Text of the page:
Und wer weiß, vielleicht bewirkt diese Bewegung mehr als die demokratische Partei der Vereinigten Staaten von Amerika..
Radio Lora, 14. August 2006
Blowback: Impacts of the New Militarism
Seattle, Washington 11 February 2004
Chalmers Johnson is the author of the national bestseller Blowback. He is president of the Japan Policy Research Institute and professor emeritus at the University of California, San Diego. His latest book is Sorrows of Empire: Militarism, Secrecy and the End of the Republic.
I thought I would begin with just a quick rundown of the origins of my own American Empire Project. Blowback, subtitled The Cost and Consequences of American Empire, was researched and written during 1998-1999. It was published early in the year 2000. It grew out of two quite specific influences on me. As I say in the front of the book, I had been throughout the Cold War a spear carrier for empire. I believed the Soviet Union was a genuine menace. I was in that sense a routine professor of international relations.
Two things happened. One was the demise of the Soviet Union in 1991. I expected a much greater peace dividend, a much greater withdrawal of the United States from its elaborate military apparatus around the world, to confront the Soviet Union. Instead, our government did everything in its power to find a replacement enemy, almost at once, and it shored up the old Cold War structures, particularly in East Asia and in Latin America. This struck me analytically as an important development. It raised the question, was the Cold War in fact a cover for something more fundamental. Was the Cold War in fact a way of justifying something that the leaders of our government did not think was fully justifiable, namely, an American imperial project, going back to World War II and growing out of the demise of the British Empire. As I say, I expected a great deal more. It didn't come, and it required analysis.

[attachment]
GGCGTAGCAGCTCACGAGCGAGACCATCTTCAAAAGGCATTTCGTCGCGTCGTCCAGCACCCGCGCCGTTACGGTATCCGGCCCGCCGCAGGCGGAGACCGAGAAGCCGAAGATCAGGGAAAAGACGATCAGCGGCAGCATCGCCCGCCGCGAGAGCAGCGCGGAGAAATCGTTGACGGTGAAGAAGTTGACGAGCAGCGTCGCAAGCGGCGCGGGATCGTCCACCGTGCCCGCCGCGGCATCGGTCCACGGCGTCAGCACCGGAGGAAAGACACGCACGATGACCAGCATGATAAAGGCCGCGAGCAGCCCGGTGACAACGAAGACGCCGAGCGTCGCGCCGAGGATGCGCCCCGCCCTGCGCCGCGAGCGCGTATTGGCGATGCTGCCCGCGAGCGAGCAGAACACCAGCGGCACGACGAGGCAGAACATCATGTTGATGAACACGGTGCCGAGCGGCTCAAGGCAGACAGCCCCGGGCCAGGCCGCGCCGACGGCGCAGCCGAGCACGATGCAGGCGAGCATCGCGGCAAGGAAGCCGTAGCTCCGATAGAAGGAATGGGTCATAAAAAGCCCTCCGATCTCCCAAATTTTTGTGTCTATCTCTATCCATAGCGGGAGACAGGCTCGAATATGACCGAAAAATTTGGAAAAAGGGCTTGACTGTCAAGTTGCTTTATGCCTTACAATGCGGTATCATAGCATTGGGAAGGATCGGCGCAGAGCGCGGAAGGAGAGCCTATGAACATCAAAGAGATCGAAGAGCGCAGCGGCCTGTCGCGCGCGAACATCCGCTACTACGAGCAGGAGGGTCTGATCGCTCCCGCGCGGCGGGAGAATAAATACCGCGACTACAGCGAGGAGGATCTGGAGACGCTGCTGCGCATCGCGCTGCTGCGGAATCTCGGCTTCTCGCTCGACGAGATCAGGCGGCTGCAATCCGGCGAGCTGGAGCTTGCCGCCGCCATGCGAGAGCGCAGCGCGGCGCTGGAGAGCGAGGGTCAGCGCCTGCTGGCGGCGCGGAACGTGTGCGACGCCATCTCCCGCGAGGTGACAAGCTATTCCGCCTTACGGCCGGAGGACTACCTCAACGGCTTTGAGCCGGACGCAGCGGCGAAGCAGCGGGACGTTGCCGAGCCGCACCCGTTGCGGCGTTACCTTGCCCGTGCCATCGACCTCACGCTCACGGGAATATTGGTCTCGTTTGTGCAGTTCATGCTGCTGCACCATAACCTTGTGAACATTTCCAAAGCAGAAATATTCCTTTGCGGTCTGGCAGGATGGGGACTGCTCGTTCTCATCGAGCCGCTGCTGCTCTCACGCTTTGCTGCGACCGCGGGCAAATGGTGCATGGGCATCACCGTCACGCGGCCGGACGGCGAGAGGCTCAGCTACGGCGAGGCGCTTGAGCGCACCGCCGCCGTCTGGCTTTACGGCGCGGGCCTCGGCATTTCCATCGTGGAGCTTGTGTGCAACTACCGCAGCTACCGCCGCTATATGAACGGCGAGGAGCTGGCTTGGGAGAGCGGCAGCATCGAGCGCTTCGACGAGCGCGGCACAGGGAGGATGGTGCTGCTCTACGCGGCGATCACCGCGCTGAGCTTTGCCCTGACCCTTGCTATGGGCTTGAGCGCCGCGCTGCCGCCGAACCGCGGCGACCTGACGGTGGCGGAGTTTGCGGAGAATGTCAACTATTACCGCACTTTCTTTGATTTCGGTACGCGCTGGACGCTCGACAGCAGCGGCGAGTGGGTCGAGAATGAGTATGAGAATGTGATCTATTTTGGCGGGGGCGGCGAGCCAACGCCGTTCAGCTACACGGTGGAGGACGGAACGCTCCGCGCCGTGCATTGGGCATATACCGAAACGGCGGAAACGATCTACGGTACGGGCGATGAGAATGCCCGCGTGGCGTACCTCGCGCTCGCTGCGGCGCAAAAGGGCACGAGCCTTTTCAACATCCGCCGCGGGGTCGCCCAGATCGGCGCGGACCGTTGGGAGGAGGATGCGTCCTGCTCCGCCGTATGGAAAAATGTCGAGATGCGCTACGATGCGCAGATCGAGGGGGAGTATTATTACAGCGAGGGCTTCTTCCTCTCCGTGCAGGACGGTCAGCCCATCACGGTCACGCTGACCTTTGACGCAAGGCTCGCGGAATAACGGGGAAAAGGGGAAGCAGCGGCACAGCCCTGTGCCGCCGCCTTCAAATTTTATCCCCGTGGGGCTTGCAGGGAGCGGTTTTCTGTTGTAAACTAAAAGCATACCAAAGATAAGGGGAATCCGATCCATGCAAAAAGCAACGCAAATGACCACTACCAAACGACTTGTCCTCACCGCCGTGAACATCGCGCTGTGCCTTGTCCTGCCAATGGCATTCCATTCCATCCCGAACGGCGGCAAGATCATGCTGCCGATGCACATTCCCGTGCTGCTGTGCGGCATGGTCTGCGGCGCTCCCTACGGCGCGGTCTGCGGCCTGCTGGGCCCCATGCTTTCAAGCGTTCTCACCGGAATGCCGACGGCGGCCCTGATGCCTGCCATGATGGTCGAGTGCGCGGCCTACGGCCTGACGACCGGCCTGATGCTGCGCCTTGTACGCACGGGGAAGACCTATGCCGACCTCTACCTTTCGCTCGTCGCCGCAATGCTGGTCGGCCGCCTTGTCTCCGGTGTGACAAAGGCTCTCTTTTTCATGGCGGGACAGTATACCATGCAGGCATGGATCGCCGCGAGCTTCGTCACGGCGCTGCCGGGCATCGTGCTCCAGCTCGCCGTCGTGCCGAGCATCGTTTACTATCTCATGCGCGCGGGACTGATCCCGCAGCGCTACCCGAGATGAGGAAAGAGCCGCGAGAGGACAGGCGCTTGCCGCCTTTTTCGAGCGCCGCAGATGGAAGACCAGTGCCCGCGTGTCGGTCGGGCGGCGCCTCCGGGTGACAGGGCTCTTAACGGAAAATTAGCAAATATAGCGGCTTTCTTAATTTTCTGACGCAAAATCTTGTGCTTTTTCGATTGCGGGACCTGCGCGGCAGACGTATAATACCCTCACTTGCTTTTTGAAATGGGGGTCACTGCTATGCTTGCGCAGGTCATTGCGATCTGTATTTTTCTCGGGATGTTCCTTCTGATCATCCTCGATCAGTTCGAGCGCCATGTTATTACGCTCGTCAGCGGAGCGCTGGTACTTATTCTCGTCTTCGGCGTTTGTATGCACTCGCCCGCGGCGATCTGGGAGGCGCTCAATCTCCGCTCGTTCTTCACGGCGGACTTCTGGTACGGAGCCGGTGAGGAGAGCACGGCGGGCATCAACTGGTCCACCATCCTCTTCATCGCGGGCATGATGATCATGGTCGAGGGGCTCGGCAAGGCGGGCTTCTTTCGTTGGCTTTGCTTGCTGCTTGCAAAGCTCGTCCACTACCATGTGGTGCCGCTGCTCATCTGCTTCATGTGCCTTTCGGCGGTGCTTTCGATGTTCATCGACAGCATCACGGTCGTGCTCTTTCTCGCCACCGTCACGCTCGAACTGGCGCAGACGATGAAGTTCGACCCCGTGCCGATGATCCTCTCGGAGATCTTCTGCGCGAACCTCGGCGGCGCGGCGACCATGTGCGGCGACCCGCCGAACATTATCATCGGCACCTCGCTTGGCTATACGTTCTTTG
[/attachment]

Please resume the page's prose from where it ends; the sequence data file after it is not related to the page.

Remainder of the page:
The second concrete influence. Okinawa is sort of the Japanese equivalent of Puerto Rico. It's the poorest island in the Japanese archipelago, the most southern island. It was seized and annexed into the Japanese empire about the same time we were seizing and annexing Puerto Rico. It has always been discriminated against. The Japanese use it today as a dumping ground for our troops so that self-respecting Japanese on the mainland won't have to live near them or listen to them, or be raped by them, is what it really adds up to. On September 4, 1995, two marines and a sailor from Camp Hanson, in central Okinawa, had abducted, beaten, and raped a 12-year-old girl. It set off the biggest anti-American demonstrations in Japan since the security treaty was signed. The governor of Okinawa had invited me to come in February of 1996 to talk to his staff about this incident.
And I was simply appalled by 38 American military bases located on an island smaller than Kawai in the Hawaiian Islands. The headquarters of the Third Marine Division, together, living cheek by jowl with 1,300,000 Okinawan civilians. The commandant of U.S. forces in Japan at that time was General Richard Myers, who is, of course, today chairman of the joint chiefs of staff. Myers made the usual kind of propaganda that you get from the military apparatus, that this was an exceptionally tragic incident, three bad apples, etc. My research led to the discovery that over the last 50 years the rate of sexually violent crimes against Okinawan women by our troops leading to court martial is two per month, and that continues right now. There was nothing even slightly exceptional about this except that the Marines went too far this time in raping a 12-year-old girl who was not fully socialized. A group of women - I admire them a great deal - called Okinawan Women Act Against Military Violence have protected her very effectively but also have assisted her in getting revenge.